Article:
The team, headed by Szabolcs Kéri, a researcher at Semmelweis University in Budapest, examined a gene involved in brain development known as called neuregulin 1, which previous studies have linked to a slightly increased risk of schizophrenia. A single DNA letter mutation that affects how much of the neuregulin 1 protein is made in the brain has been linked to psychosis, poor memory and sensitivity to criticism (just think of all those rejection letters and bad reviews). About 50 per cent of healthy Europeans are thought to carry this mutation, while 15 percent possess two copies.
Kéri genotyped 200 adults who responded to adverts seeking volunteers. The volunteers took part in two tests of creative thinking, and devised an objective score of their creative achievements, such as filing a patent or writing a book.
People with two copies of the mutation – which turned out to be about 12 percent of the study, scored notably higher on these measures of creativity against those with one or no copies of the mutation. Those with one copy were judged as more creative, on average, than those without. The mutation explained between 3 and 8 per cent of the differences in creativity, the study found. All is not roses however, as those with two copies of the mutation were also more likely to experience traits such as paranoia, strange speech patterns and "inappropriate emotions", whatever that means.
Kéri speculates that the mutation dampens the prefrontal cortex, the region of the brain that controls mood and behaviour. Intelligence could also be one factor that determines whether the mutation affects creativity or contributes to psychosis. Kéri's volunteers did tend to be more intelligent than average (as writers of course also are, strictly tongue in check you understand - especially those who write non fiction!). In contrast, another study of families with a history of schizophrenia (which mine has - my sister suffers from the disease) found that the same mutation was associated with lower intelligence and psychotic symptoms (it must have skipped the youngest sibling - guess who that would be).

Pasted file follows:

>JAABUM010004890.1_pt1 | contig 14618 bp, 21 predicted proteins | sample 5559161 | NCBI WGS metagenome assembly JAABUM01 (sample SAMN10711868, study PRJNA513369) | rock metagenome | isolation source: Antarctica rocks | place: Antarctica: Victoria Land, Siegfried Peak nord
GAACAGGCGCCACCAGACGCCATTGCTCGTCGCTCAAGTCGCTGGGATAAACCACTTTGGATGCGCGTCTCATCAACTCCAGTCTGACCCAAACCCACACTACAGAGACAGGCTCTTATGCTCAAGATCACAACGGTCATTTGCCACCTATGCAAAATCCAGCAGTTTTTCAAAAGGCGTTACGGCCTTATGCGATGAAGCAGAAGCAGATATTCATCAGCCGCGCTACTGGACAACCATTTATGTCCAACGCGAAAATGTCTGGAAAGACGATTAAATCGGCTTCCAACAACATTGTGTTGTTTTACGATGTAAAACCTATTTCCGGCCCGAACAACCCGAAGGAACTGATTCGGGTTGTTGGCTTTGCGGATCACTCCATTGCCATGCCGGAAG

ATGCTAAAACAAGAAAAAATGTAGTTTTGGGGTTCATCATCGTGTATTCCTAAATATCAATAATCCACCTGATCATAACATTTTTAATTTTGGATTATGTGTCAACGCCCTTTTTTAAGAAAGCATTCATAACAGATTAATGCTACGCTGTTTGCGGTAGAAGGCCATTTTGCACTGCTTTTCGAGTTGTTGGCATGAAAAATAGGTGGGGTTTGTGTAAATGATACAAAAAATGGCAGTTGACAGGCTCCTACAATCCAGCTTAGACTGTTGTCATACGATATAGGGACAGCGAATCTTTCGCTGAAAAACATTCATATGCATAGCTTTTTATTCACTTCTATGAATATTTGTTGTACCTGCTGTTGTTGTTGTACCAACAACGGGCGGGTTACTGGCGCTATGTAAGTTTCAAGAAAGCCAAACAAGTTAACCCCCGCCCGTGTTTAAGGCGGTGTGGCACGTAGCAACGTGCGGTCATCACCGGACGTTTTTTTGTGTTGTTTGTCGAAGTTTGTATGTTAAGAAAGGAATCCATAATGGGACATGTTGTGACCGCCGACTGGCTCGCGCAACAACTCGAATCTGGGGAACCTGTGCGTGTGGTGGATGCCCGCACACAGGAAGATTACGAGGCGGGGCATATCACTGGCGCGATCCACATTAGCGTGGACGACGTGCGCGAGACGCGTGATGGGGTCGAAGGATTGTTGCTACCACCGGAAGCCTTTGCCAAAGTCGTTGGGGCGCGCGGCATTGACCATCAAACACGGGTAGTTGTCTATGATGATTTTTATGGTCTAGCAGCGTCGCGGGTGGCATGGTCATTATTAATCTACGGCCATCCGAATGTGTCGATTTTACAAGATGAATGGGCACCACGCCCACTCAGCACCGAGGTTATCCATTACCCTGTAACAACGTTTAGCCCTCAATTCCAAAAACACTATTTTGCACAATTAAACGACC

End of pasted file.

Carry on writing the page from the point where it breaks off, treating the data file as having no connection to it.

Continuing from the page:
A Kéri says, "My clinical experience is that high-IQ people with psychosis have more intellectual capacity to deal with psychotic experiences, it's not enough to experience those feelings, you have to communicate them." This has always been the problem my sister has had, the inability to express what she is thinking and feeling. This is one of the reasons that writing is so important and beneficial to me, for it has always provided an outlet, from childhood for me to write about my innermost thoughts and feelings, many of which I was unable to share with anyone (until that is I met my partner).
Other scientists concur with the suggestion that the genes effects may be linked to intelligence, but this doesn't mean that the two go hand in hand, and psychosis and creativity are the same thing, for madness is madness, which I personally feel is linked more to nurture than nature.
The full article can be read here.